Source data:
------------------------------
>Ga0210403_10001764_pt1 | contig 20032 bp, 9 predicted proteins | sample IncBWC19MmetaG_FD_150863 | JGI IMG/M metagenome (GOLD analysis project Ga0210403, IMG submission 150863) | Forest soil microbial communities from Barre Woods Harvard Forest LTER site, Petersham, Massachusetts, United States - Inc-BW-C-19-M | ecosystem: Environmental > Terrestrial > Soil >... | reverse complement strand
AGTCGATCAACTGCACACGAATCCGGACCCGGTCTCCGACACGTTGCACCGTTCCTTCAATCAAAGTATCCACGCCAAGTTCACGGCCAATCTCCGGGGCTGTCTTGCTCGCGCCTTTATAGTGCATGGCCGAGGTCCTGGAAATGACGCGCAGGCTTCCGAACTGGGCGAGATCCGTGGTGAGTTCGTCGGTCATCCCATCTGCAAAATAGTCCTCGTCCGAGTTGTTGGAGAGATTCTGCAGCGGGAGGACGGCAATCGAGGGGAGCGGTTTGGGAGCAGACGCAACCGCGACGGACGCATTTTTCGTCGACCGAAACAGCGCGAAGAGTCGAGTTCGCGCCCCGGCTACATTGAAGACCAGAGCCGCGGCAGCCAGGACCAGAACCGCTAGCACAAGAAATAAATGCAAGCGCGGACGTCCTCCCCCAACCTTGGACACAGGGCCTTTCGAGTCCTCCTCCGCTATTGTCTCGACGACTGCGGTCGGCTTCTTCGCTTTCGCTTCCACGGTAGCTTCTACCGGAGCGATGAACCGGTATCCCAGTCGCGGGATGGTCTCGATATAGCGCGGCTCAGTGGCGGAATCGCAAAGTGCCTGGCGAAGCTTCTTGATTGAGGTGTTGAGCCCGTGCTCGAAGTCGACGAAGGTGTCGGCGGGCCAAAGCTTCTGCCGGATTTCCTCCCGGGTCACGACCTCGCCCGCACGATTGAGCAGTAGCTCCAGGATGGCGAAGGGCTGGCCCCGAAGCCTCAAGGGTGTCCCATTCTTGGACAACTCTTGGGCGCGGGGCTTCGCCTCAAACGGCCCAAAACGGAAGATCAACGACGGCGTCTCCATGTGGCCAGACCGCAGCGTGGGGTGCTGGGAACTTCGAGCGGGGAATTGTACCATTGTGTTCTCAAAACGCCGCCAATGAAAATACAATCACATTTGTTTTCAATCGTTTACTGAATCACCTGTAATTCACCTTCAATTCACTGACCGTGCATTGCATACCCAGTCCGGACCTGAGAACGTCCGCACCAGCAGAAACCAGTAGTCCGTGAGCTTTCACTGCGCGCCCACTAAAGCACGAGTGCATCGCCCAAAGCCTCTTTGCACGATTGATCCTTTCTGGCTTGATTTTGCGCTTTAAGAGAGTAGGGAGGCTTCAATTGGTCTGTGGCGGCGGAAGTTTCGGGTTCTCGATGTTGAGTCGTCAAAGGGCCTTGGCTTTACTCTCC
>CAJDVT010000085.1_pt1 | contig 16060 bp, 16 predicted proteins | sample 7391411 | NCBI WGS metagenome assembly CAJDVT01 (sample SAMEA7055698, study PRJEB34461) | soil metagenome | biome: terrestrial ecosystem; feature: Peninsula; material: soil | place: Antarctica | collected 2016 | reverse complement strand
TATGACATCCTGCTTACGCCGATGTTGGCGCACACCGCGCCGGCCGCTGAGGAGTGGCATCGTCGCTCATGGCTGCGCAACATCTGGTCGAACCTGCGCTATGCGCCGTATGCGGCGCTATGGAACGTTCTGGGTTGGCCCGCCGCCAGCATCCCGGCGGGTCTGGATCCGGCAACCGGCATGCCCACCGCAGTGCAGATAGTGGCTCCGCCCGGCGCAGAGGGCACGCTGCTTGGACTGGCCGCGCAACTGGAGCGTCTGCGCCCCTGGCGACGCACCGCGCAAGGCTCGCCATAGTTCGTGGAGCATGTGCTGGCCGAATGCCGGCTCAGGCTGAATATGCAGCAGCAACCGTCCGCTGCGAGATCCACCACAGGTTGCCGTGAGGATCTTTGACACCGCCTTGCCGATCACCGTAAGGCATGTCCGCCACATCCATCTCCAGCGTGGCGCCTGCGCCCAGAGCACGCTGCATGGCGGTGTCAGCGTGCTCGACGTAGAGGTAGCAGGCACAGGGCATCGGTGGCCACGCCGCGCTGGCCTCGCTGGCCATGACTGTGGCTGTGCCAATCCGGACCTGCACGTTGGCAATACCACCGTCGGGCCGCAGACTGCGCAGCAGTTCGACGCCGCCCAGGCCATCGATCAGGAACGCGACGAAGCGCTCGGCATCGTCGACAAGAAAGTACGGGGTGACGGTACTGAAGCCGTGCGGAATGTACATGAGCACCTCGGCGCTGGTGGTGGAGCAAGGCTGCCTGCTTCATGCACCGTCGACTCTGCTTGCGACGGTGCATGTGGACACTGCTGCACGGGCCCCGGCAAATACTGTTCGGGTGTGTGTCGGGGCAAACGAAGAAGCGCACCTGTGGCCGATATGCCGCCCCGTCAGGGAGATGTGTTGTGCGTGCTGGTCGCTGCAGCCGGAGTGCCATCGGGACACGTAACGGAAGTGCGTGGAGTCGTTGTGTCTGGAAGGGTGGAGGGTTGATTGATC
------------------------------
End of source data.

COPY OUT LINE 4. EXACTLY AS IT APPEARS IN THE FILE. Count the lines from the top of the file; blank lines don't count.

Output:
TATGACATCCTGCTTACGCCGATGTTGGCGCACACCGCGCCGGCCGCTGAGGAGTGGCATCGTCGCTCATGGCTGCGCAACATCTGGTCGAACCTGCGCTATGCGCCGTATGCGGCGCTATGGAACGTTCTGGGTTGGCCCGCCGCCAGCATCCCGGCGGGTCTGGATCCGGCAACCGGCATGCCCACCGCAGTGCAGATAGTGGCTCCGCCCGGCGCAGAGGGCACGCTGCTTGGACTGGCCGCGCAACTGGAGCGTCTGCGCCCCTGGCGACGCACCGCGCAAGGCTCGCCATAGTTCGTGGAGCATGTGCTGGCCGAATGCCGGCTCAGGCTGAATATGCAGCAGCAACCGTCCGCTGCGAGATCCACCACAGGTTGCCGTGAGGATCTTTGACACCGCCTTGCCGATCACCGTAAGGCATGTCCGCCACATCCATCTCCAGCGTGGCGCCTGCGCCCAGAGCACGCTGCATGGCGGTGTCAGCGTGCTCGACGTAGAGGTAGCAGGCACAGGGCATCGGTGGCCACGCCGCGCTGGCCTCGCTGGCCATGACTGTGGCTGTGCCAATCCGGACCTGCACGTTGGCAATACCACCGTCGGGCCGCAGACTGCGCAGCAGTTCGACGCCGCCCAGGCCATCGATCAGGAACGCGACGAAGCGCTCGGCATCGTCGACAAGAAAGTACGGGGTGACGGTACTGAAGCCGTGCGGAATGTACATGAGCACCTCGGCGCTGGTGGTGGAGCAAGGCTGCCTGCTTCATGCACCGTCGACTCTGCTTGCGACGGTGCATGTGGACACTGCTGCACGGGCCCCGGCAAATACTGTTCGGGTGTGTGTCGGGGCAAACGAAGAAGCGCACCTGTGGCCGATATGCCGCCCCGTCAGGGAGATGTGTTGTGCGTGCTGGTCGCTGCAGCCGGAGTGCCATCGGGACACGTAACGGAAGTGCGTGGAGTCGTTGTGTCTGGAAGGGTGGAGGGTTGATTGATC